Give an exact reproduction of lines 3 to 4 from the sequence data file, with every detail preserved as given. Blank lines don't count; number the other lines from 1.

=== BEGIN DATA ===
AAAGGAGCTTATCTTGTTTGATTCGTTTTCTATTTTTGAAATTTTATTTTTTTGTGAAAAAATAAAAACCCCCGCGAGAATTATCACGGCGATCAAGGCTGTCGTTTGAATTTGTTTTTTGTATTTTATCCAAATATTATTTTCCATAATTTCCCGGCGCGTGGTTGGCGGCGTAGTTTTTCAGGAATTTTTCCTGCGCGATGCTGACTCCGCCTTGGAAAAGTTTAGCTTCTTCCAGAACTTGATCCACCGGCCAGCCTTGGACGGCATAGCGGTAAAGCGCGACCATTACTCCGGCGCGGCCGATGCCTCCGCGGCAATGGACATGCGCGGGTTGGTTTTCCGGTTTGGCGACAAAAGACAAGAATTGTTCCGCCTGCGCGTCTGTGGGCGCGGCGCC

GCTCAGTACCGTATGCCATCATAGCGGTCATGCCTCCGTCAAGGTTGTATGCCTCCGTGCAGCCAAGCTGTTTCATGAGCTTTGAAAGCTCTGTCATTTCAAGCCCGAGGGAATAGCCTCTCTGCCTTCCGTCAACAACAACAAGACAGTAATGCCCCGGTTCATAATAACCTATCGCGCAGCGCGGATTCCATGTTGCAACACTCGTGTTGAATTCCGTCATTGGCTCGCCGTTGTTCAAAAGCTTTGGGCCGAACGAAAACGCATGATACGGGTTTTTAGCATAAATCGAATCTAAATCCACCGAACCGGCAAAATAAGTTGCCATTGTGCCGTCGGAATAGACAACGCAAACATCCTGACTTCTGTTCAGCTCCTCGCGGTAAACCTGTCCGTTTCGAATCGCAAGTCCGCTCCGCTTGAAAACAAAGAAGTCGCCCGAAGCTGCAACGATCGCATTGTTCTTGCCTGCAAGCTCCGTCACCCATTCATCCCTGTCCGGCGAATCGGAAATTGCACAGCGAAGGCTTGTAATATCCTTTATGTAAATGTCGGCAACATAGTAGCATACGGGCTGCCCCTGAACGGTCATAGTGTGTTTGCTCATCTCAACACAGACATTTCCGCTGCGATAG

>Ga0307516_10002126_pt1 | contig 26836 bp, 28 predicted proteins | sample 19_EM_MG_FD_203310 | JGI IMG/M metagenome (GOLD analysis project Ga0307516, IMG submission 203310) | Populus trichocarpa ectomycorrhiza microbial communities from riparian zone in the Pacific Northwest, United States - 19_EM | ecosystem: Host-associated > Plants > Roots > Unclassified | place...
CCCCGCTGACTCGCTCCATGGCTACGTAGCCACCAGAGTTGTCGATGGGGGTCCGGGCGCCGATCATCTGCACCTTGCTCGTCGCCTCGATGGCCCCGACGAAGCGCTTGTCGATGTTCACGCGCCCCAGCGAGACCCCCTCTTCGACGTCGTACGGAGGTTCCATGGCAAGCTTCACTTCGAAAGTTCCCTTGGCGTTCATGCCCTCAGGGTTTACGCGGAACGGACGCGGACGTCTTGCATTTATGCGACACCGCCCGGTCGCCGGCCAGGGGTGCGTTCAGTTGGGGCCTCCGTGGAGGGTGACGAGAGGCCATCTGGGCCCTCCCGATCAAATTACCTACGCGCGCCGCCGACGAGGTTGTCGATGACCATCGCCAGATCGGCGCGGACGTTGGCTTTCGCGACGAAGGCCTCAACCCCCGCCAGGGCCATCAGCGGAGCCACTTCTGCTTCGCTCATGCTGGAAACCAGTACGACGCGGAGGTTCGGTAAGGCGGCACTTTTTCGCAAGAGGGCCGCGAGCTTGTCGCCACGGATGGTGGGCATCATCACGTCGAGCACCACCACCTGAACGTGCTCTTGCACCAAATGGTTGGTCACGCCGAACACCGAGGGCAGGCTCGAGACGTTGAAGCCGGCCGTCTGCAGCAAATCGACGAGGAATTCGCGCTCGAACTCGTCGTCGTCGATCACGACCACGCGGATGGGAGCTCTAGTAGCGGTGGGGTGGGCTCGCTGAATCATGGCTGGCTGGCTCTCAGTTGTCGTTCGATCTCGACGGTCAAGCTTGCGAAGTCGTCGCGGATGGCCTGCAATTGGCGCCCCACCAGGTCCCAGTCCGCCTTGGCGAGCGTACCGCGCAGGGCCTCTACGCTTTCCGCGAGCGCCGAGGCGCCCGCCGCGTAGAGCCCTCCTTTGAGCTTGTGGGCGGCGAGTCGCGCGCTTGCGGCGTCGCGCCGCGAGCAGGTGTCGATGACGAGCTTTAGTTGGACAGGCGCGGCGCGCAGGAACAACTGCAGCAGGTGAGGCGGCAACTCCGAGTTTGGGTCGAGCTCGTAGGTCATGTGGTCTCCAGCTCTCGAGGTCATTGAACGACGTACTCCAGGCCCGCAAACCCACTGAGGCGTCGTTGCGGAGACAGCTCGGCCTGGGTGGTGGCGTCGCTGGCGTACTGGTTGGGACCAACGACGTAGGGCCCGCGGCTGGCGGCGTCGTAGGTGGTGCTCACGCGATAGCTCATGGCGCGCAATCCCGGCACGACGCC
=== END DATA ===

>Ga0307516_10002126_pt1 | contig 26836 bp, 28 predicted proteins | sample 19_EM_MG_FD_203310 | JGI IMG/M metagenome (GOLD analysis project Ga0307516, IMG submission 203310) | Populus trichocarpa ectomycorrhiza microbial communities from riparian zone in the Pacific Northwest, United States - 19_EM | ecosystem: Host-associated > Plants > Roots > Unclassified | place...
CCCCGCTGACTCGCTCCATGGCTACGTAGCCACCAGAGTTGTCGATGGGGGTCCGGGCGCCGATCATCTGCACCTTGCTCGTCGCCTCGATGGCCCCGACGAAGCGCTTGTCGATGTTCACGCGCCCCAGCGAGACCCCCTCTTCGACGTCGTACGGAGGTTCCATGGCAAGCTTCACTTCGAAAGTTCCCTTGGCGTTCATGCCCTCAGGGTTTACGCGGAACGGACGCGGACGTCTTGCATTTATGCGACACCGCCCGGTCGCCGGCCAGGGGTGCGTTCAGTTGGGGCCTCCGTGGAGGGTGACGAGAGGCCATCTGGGCCCTCCCGATCAAATTACCTACGCGCGCCGCCGACGAGGTTGTCGATGACCATCGCCAGATCGGCGCGGACGTTGGCTTTCGCGACGAAGGCCTCAACCCCCGCCAGGGCCATCAGCGGAGCCACTTCTGCTTCGCTCATGCTGGAAACCAGTACGACGCGGAGGTTCGGTAAGGCGGCACTTTTTCGCAAGAGGGCCGCGAGCTTGTCGCCACGGATGGTGGGCATCATCACGTCGAGCACCACCACCTGAACGTGCTCTTGCACCAAATGGTTGGTCACGCCGAACACCGAGGGCAGGCTCGAGACGTTGAAGCCGGCCGTCTGCAGCAAATCGACGAGGAATTCGCGCTCGAACTCGTCGTCGTCGATCACGACCACGCGGATGGGAGCTCTAGTAGCGGTGGGGTGGGCTCGCTGAATCATGGCTGGCTGGCTCTCAGTTGTCGTTCGATCTCGACGGTCAAGCTTGCGAAGTCGTCGCGGATGGCCTGCAATTGGCGCCCCACCAGGTCCCAGTCCGCCTTGGCGAGCGTACCGCGCAGGGCCTCTACGCTTTCCGCGAGCGCCGAGGCGCCCGCCGCGTAGAGCCCTCCTTTGAGCTTGTGGGCGGCGAGTCGCGCGCTTGCGGCGTCGCGCCGCGAGCAGGTGTCGATGACGAGCTTTAGTTGGACAGGCGCGGCGCGCAGGAACAACTGCAGCAGGTGAGGCGGCAACTCCGAGTTTGGGTCGAGCTCGTAGGTCATGTGGTCTCCAGCTCTCGAGGTCATTGAACGACGTACTCCAGGCCCGCAAACCCACTGAGGCGTCGTTGCGGAGACAGCTCGGCCTGGGTGGTGGCGTCGCTGGCGTACTGGTTGGGACCAACGACGTAGGGCCCGCGGCTGGCGGCGTCGTAGGTGGTGCTCACGCGATAGCTCATGGCGCGCAATCCCGGCACGACGCC